But it’s not new for comic books. Joe Shuster’s Superman made the first superheroic fashion statement seventy years ago. And comic book heroes are still working the runways.

George Perez and Jesus Merino just retailored the Man of Steel’s skintight threads with a Kryptonian armor design (the red briefs have, mysteriously, vanished). And Sara Pichelli stitched a sassy new suit for Ultimate Spider-Man (the black and red is almost as bold as the brown skin underneath it).

In Hollywood, superhero costume design is its own industry. Look at just this year’s super fashion:

Designer Anna B. Sheppard trashed the spandex and went with a looser fitting cut for Captain America. The leather straps and metal buckles say “1940’s.”

Alexandra Byrne was thinking “ancient modernism” for Thor. The biggest challenge was the cape, which had to merge “completely believable” with the “sublimely magical.”

Ngila Dickson abandoned real-world fabrics. The Green Lantern costume is entirely motion-captured computer graphics.

David E. Kelley recently shot a Wonder Woman pilot for NBC, but his Amazon’s costume make-over didn’t make it into the fall line-up. Despite all the film fashion fun, the only superhero costumes on TV are on ESPN. Primetime heroes won’t touch them.

Syfy’s Alphas launched last summer. The team of superpowered government agents fight evil mutants in their street clothes. There’s not as much as a logo on their lapels.

Across the Atlantic, the BBC’s Misfits sport matching orange jumpsuits, but only because the characters are juvenile offenders clocking community service hours.

NBC’s Heroes solidified the trend in 2006, but it was the CW’s 2001 Superboy adaptation, Smallville, that first scissorsed the costume off a superhero.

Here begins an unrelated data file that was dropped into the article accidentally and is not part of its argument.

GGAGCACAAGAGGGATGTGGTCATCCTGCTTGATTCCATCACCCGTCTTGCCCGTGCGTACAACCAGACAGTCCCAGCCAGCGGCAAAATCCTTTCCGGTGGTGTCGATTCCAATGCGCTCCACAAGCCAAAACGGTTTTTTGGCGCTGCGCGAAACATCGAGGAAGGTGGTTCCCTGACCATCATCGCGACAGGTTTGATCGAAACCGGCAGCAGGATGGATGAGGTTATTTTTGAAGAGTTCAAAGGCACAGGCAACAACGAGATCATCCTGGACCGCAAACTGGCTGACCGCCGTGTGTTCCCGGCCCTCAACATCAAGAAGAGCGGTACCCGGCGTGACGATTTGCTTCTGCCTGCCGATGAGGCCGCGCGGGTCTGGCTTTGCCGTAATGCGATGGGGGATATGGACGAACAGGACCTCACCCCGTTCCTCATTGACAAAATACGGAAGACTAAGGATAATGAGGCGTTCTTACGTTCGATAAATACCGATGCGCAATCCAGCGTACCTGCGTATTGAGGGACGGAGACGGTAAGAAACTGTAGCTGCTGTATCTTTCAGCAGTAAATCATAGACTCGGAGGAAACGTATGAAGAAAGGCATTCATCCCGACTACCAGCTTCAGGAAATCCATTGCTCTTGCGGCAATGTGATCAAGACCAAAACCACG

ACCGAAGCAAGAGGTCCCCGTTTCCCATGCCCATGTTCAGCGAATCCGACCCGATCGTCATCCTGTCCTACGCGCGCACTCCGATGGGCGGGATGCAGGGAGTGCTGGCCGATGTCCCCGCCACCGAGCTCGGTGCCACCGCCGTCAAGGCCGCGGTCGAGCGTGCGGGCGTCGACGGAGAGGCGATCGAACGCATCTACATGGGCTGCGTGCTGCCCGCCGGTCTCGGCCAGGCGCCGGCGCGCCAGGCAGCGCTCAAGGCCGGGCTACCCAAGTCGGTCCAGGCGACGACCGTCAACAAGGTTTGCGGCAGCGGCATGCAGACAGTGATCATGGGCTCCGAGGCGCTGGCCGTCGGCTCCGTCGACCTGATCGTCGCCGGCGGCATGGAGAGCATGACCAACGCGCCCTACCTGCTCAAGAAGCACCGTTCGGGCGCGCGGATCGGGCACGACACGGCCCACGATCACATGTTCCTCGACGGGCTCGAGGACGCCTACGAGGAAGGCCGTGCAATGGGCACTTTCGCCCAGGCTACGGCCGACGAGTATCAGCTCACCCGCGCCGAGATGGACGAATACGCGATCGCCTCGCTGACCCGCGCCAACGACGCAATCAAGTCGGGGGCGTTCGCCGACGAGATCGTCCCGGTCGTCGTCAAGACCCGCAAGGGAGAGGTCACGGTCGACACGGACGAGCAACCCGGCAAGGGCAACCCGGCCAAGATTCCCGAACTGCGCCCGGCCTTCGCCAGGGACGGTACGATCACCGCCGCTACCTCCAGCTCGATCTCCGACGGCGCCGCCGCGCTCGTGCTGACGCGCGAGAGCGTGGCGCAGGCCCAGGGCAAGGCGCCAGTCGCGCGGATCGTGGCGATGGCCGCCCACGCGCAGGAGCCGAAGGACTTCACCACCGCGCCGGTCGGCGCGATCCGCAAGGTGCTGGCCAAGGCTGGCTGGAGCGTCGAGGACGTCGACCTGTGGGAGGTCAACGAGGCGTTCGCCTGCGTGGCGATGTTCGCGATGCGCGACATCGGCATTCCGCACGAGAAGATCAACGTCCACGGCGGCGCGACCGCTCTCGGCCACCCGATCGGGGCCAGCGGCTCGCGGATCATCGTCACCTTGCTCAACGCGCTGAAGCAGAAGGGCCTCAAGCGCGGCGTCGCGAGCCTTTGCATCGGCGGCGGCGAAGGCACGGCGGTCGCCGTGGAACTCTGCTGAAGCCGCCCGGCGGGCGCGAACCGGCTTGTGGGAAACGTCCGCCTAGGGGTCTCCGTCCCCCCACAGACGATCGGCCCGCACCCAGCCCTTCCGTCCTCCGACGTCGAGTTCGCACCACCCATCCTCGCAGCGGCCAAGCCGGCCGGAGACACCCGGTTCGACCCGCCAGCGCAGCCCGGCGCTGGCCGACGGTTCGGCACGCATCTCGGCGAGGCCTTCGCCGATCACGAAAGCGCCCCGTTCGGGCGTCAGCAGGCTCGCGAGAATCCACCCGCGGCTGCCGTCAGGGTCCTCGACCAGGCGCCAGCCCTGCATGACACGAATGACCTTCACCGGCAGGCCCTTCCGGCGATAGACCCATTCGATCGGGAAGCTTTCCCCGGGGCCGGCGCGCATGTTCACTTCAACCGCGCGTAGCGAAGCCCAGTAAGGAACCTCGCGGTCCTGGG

The 1993 Lois and Clark, the 1988 Superboy, and the 1990 The Flash series all still featured their hero’s iconic wardrobes. Which was part of the problem.

“The appearance of realism in a super-hero costume,” explains Michael Chabon, “made from real materials is generally recognized to be difficult to pull off.” In fact, he goes on, it’s “hopeless” because the true superhero costume exists only on paper.

This is most obviously and hilariously true in the earliest attempts to move superheroes from comic books to screen. If you don’t admire Anna B. Sheppard’s Captain America, take a look at the 1944 film serial.

Adam West’s Batman could get away with leotarded camp in the 60’s. William Katt’s Greatest American Hero still could fifteen years later. The goofiness of their costumes was part of the appeal. But Tim Burton raised the bar with Batman in 1989. Low-budget leotards no longer cut it. Michael Keaton in Bob Ringwood’s award-winning batsuit changed the playing field. The 2000 X-Men said it outright: leather is better.

At least on the big screen. Responding to the same challenge, TV designers opted for a simpler solution. If it’s hopeless, why try?

Stan Lee never liked costumes anyway. “I always felt if I had a superpower,” Lee says in Confessions of a Superhero, “there’s no way I would wear a costume. I’m a show-off; I’d want everybody to [know]–I wouldn’t wear a mask, conceal my identity. And I wouldn’t want to look like some idiot in a costume.”

When he and Jack Kirby posed their first superhero team on the cover of a Marvel comic book in 1961, the Fantastic Four were no more fashion forward than the Alphas. The Thing made his debut in a men’s clothing store (“I’m sorry, mister, I just don’t have anything big enough for a man your size!”). It’s not till issue three that Invisible Girl reveals her secret superpower:

“Susan! You designed a costume for yourself!”

“And for you, too! It’s time we all had some colorful costumes!”

But now the anti-fashion fashion is filtering back into comic books. When Grant Morrison and Rags Morales revamped Action Comics, they made the most radical costume choice imaginable: Superman in work boots, blue jeans, and a t-shirt. There’s still an ‘S’ on his chest and a cape on his back, but the iconic unitard of the original comic book superhero is gone.

These surface changes are more than just surface changes. In comic books, costume is character. A change in tights is a change in meaning. The spandex look has marked superheroes as exotic outsiders since the 30’s. They fight for humanity, but their second skins separate them. They remain alien and so alienated.

Or they did. When TV’s Alphas or Misfits or Heroes perform extraordinary abilities in ordinary clothes, they are also performing their humanity. They are just people. People with really freaky skill sets, but at their core (which is a product of their surface) they are human. While their big screen brothers want to remain larger than life, the 21st century TV superhero is dressed for small-scale integration. We all pull our pants on one leg at a time.

So if you’re a costume connoisseur, stick with college football.